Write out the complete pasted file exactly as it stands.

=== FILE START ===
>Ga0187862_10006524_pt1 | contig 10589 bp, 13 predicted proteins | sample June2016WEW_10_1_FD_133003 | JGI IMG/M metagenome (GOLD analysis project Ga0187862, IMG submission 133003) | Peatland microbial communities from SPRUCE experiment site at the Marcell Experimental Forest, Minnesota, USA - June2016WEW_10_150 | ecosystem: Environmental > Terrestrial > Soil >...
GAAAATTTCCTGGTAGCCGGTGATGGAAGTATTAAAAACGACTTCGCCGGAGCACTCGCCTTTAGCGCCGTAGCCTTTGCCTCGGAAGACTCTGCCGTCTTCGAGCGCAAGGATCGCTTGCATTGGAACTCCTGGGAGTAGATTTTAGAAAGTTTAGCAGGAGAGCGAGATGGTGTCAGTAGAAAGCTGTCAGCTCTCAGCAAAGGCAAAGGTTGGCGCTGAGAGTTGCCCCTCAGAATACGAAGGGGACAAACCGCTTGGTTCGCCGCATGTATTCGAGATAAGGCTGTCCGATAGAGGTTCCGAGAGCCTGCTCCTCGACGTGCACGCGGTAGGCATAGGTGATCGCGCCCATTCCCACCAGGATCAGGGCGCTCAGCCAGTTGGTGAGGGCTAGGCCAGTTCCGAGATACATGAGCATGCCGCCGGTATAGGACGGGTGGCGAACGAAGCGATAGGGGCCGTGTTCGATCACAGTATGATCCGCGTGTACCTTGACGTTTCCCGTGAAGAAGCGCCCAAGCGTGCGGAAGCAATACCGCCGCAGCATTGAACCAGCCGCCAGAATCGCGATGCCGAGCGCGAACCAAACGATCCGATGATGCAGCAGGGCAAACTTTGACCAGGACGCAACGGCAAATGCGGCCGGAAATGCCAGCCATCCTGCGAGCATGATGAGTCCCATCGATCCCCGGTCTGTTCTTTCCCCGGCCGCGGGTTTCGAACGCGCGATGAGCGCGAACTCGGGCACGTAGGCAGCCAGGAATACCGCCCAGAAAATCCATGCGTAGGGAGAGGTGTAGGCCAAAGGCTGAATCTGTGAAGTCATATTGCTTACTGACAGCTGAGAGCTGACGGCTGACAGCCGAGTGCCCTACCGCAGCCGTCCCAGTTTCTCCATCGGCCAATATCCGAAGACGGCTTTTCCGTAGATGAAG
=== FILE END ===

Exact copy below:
>Ga0187862_10006524_pt1 | contig 10589 bp, 13 predicted proteins | sample June2016WEW_10_1_FD_133003 | JGI IMG/M metagenome (GOLD analysis project Ga0187862, IMG submission 133003) | Peatland microbial communities from SPRUCE experiment site at the Marcell Experimental Forest, Minnesota, USA - June2016WEW_10_150 | ecosystem: Environmental > Terrestrial > Soil >...
GAAAATTTCCTGGTAGCCGGTGATGGAAGTATTAAAAACGACTTCGCCGGAGCACTCGCCTTTAGCGCCGTAGCCTTTGCCTCGGAAGACTCTGCCGTCTTCGAGCGCAAGGATCGCTTGCATTGGAACTCCTGGGAGTAGATTTTAGAAAGTTTAGCAGGAGAGCGAGATGGTGTCAGTAGAAAGCTGTCAGCTCTCAGCAAAGGCAAAGGTTGGCGCTGAGAGTTGCCCCTCAGAATACGAAGGGGACAAACCGCTTGGTTCGCCGCATGTATTCGAGATAAGGCTGTCCGATAGAGGTTCCGAGAGCCTGCTCCTCGACGTGCACGCGGTAGGCATAGGTGATCGCGCCCATTCCCACCAGGATCAGGGCGCTCAGCCAGTTGGTGAGGGCTAGGCCAGTTCCGAGATACATGAGCATGCCGCCGGTATAGGACGGGTGGCGAACGAAGCGATAGGGGCCGTGTTCGATCACAGTATGATCCGCGTGTACCTTGACGTTTCCCGTGAAGAAGCGCCCAAGCGTGCGGAAGCAATACCGCCGCAGCATTGAACCAGCCGCCAGAATCGCGATGCCGAGCGCGAACCAAACGATCCGATGATGCAGCAGGGCAAACTTTGACCAGGACGCAACGGCAAATGCGGCCGGAAATGCCAGCCATCCTGCGAGCATGATGAGTCCCATCGATCCCCGGTCTGTTCTTTCCCCGGCCGCGGGTTTCGAACGCGCGATGAGCGCGAACTCGGGCACGTAGGCAGCCAGGAATACCGCCCAGAAAATCCATGCGTAGGGAGAGGTGTAGGCCAAAGGCTGAATCTGTGAAGTCATATTGCTTACTGACAGCTGAGAGCTGACGGCTGACAGCCGAGTGCCCTACCGCAGCCGTCCCAGTTTCTCCATCGGCCAATATCCGAAGACGGCTTTTCCGTAGATGAAG